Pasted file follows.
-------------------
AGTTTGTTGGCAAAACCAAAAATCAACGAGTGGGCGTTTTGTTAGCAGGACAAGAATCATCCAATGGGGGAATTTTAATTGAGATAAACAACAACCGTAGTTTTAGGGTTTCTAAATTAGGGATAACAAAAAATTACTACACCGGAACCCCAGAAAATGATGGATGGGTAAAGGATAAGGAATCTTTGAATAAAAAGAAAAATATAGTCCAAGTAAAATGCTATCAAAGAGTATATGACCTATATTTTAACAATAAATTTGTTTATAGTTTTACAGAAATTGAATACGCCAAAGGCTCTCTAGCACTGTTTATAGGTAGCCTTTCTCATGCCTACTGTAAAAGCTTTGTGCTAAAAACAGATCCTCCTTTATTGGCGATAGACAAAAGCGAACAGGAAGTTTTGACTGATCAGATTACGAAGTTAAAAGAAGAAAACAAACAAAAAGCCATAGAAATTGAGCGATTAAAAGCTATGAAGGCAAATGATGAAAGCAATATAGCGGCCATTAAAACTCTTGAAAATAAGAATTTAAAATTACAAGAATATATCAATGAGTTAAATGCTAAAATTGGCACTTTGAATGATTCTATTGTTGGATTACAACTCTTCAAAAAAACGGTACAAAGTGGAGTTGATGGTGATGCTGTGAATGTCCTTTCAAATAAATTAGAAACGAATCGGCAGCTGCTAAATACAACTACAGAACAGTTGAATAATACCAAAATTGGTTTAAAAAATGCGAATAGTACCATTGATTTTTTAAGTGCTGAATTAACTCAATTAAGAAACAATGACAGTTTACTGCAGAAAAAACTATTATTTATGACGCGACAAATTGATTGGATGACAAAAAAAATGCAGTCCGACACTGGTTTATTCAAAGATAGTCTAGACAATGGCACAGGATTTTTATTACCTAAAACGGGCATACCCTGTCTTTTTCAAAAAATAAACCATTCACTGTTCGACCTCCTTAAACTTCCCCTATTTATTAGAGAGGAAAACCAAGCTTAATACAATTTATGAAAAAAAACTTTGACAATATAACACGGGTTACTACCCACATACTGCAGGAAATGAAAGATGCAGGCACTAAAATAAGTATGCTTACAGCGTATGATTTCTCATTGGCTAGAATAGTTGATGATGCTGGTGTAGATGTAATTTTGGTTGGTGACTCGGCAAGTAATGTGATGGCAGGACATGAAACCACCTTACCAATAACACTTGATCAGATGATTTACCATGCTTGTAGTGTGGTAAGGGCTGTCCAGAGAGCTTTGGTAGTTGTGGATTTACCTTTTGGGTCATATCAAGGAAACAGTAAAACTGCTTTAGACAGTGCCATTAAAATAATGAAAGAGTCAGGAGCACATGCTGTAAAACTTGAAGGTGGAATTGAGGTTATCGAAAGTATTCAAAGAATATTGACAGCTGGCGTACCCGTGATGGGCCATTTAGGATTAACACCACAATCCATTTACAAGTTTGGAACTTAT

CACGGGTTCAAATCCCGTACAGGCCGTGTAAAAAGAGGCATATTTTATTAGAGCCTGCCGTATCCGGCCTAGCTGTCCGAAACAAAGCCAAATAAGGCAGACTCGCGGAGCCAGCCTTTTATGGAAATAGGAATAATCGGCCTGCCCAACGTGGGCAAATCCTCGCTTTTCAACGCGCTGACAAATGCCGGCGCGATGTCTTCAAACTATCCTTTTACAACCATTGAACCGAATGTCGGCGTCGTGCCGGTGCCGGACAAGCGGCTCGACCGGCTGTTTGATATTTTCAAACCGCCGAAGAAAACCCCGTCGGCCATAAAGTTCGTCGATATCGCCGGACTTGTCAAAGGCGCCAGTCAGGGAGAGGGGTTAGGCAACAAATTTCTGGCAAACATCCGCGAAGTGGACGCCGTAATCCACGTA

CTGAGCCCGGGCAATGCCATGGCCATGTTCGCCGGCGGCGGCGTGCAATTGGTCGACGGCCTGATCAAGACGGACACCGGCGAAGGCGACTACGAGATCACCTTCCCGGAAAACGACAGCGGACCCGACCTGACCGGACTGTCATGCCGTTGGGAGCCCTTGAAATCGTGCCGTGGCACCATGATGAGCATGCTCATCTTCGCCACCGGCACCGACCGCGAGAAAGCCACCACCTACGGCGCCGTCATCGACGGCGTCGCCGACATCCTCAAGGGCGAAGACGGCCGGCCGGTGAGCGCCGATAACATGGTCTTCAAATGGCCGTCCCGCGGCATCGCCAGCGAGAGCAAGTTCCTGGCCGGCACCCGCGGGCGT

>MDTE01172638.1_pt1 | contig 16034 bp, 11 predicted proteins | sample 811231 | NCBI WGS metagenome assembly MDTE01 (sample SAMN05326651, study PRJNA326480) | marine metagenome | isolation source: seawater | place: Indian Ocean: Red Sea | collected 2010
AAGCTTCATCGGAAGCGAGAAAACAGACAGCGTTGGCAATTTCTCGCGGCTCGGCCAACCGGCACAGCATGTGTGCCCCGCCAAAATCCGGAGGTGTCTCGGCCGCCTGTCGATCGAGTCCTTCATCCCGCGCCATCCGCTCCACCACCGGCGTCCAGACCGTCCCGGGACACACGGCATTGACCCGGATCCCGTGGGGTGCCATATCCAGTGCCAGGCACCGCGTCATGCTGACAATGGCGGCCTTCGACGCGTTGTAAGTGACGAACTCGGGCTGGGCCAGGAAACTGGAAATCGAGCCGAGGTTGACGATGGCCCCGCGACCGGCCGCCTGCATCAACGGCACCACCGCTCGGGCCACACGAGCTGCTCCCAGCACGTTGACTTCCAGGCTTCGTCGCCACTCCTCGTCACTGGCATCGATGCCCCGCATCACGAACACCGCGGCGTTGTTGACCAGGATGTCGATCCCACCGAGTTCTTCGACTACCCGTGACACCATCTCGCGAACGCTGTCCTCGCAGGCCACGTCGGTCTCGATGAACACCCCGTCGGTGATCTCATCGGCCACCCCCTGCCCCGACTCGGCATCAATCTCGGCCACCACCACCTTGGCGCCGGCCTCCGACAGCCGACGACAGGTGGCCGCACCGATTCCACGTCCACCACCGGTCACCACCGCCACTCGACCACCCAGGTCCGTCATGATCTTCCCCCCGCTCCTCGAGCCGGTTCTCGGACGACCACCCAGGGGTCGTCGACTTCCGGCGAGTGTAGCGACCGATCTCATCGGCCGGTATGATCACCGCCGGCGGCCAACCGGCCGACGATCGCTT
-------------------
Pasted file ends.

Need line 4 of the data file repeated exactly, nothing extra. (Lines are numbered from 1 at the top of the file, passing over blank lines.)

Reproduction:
>MDTE01172638.1_pt1 | contig 16034 bp, 11 predicted proteins | sample 811231 | NCBI WGS metagenome assembly MDTE01 (sample SAMN05326651, study PRJNA326480) | marine metagenome | isolation source: seawater | place: Indian Ocean: Red Sea | collected 2010